Picture, if you will, a sleepy fishing village lost amidst the tall grasses and trees of the Fraser River estuary. The houses there stand on stilts or float on the water next to their moored boats; each one a unique patchwork of the old, the homespun, and the odd.
At first it sounds like a movie set, or the home of domestic swamp pirates. In actual fact, it’s a settlement founded in the late 19th century by Finnish immigrants looking to escape the oppression of Russian occupation back home; here now to carve out a new life for themselves as farmers and fishermen on the west coast of Canada.
Some of the houses there are home to the descendants of the original settlers to this day. Others mere shells rotting in the swamp. As if the whole village wasn’t enchanting enough on its own, the residents have taken to decorating them with wild skulls, folk art, old bicycles and other junky oddments.
Expect to see tin-can robots, and funny signs painted on bits of shingle if ever you decide to pay it a visit (and yes, you should).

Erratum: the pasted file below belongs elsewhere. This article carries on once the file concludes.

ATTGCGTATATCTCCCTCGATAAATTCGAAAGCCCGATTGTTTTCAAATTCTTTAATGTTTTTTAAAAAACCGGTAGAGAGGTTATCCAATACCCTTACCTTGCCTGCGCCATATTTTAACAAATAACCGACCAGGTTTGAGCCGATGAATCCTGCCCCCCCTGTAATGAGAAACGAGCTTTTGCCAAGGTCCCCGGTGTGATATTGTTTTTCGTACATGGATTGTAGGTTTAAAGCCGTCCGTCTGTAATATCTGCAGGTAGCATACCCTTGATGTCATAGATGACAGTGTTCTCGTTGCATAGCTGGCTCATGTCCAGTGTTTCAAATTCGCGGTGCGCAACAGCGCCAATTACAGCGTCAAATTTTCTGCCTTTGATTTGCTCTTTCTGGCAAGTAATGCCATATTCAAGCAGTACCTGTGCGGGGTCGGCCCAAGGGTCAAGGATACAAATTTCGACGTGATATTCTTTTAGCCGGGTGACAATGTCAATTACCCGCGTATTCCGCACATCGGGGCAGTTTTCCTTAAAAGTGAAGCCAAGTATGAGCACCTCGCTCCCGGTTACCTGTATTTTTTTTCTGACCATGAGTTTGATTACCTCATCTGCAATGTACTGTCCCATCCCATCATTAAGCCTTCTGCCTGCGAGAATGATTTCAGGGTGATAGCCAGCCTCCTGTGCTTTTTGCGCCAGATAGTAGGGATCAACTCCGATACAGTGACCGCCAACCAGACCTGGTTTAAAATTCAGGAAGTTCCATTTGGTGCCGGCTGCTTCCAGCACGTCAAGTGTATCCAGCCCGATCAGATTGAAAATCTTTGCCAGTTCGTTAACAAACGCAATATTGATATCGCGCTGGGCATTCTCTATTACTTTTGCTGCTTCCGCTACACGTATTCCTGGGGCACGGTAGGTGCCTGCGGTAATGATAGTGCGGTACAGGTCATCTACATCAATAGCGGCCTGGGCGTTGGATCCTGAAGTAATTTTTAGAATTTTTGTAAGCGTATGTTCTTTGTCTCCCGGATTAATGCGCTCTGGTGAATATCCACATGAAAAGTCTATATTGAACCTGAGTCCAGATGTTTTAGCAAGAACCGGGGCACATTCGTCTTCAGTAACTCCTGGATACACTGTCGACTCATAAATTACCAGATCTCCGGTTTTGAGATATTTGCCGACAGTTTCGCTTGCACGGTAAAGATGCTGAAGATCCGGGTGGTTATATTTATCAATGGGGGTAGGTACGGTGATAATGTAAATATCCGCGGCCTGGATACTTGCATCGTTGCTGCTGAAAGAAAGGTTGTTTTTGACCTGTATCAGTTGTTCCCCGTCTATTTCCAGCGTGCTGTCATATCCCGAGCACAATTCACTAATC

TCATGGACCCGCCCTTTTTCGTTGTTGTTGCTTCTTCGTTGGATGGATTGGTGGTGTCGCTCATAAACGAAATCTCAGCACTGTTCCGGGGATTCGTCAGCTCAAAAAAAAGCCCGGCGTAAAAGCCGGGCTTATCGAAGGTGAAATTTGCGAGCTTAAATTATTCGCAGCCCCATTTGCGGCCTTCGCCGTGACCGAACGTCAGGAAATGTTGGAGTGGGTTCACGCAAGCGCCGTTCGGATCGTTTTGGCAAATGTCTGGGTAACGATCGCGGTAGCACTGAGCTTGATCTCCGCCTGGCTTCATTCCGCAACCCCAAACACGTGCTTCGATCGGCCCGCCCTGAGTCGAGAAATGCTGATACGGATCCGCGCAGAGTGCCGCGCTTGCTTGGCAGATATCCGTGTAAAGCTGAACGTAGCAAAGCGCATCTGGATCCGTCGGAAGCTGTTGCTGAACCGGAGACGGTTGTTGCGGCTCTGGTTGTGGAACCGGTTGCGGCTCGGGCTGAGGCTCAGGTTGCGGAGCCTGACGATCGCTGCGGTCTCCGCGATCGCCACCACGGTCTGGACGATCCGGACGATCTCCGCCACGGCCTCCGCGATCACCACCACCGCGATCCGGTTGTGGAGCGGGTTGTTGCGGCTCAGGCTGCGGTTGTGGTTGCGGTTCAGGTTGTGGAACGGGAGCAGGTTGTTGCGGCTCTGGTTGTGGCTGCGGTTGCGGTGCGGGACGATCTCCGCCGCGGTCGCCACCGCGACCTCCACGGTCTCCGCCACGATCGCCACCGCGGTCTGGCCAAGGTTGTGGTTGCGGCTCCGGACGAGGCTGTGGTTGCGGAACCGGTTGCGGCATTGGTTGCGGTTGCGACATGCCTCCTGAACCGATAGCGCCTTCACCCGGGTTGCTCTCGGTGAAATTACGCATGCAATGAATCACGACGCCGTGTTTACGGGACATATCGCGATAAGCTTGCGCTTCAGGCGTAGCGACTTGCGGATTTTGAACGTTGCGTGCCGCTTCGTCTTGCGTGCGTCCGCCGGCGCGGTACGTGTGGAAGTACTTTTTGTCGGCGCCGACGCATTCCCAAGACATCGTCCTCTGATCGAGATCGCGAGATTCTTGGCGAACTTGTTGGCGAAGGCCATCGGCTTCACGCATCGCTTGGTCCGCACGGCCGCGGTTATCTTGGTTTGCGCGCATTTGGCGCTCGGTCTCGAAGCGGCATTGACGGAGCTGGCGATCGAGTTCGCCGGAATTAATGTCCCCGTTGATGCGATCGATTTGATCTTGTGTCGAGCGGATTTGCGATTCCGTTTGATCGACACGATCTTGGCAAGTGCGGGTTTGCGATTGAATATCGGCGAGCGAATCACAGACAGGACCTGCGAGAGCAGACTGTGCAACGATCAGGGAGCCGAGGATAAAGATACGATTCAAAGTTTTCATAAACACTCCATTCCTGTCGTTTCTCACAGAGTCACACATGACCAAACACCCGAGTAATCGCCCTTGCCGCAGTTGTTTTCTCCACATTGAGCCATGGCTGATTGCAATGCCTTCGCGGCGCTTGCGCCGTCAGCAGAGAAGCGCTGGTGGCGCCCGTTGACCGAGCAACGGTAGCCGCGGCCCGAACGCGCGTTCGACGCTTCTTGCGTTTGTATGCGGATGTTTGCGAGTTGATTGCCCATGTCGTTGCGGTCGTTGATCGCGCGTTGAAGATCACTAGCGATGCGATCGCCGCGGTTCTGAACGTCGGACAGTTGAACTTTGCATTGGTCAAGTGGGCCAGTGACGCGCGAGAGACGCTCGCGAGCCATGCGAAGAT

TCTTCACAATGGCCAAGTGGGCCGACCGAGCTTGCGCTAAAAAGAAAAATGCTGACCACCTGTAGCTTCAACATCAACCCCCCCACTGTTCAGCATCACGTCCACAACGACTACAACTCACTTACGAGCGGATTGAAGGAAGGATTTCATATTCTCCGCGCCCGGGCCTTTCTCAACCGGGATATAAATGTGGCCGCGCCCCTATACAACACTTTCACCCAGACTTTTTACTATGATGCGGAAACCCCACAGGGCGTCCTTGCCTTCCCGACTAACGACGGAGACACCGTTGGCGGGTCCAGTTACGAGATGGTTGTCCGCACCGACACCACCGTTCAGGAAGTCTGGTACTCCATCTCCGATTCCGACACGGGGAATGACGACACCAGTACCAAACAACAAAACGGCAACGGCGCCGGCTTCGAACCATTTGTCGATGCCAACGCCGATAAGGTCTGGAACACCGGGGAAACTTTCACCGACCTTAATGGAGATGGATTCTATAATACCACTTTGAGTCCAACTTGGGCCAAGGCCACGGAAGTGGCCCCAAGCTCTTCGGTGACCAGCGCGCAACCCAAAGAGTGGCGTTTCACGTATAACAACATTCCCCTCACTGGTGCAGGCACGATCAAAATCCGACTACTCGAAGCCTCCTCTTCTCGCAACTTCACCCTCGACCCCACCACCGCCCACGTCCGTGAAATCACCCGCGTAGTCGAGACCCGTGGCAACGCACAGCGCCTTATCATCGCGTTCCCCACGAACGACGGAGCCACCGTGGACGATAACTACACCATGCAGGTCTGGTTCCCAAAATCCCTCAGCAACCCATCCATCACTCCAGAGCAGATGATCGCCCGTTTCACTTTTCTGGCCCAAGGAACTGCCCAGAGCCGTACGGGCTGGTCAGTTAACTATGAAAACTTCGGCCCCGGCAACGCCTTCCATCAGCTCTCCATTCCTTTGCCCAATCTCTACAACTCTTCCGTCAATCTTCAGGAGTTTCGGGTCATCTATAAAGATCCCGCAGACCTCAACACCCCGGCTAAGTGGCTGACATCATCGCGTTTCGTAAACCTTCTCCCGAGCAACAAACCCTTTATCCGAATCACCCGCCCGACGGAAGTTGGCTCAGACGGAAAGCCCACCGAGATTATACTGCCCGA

I’ve visited Finn Slough a few times now, and I think it took me at least two visits before I gathered up the courage to cross the very wobbly and weathered bridge that takes you across the water to the other side of the village.
The first time I stepped on the bridge I was sure it wasn’t meant to be functional; that it was purely decorative, or otherwise the bones of something from another generation that hadn’t been totally reclaimed by the slough yet. So I turned back.
The second time I slowly stepped across, convinced each board would snap under my feet, or that my weight would shake the whole structure into a sideways collapse. After a heart-stopping series of baby-steps, I made it to the other side to find rough boardwalks disappearing into the scrub.
I had hoped to take a closer look at “Dinner Plate Island School”, but all routes along the on the other side of the bridge were blocked off with signage reminding us dumb tourists that this was actually a place where people live and isn’t, in fact, an outdoor museum thank you very much indeed.
That was really unfortunate. There was nowhere to go now but back across the wobbly bridge.
Since travel hasn’t really been in the cards for me as of late, I’ve decided I’d occupy the long dark hours of winter with catching up on some landscape paintings from my previous adventures. This first one is of Finn Slough as I encountered it one autumn evening in full sunset blaze.
I plan on doing a few others from this neck of the woods at some point.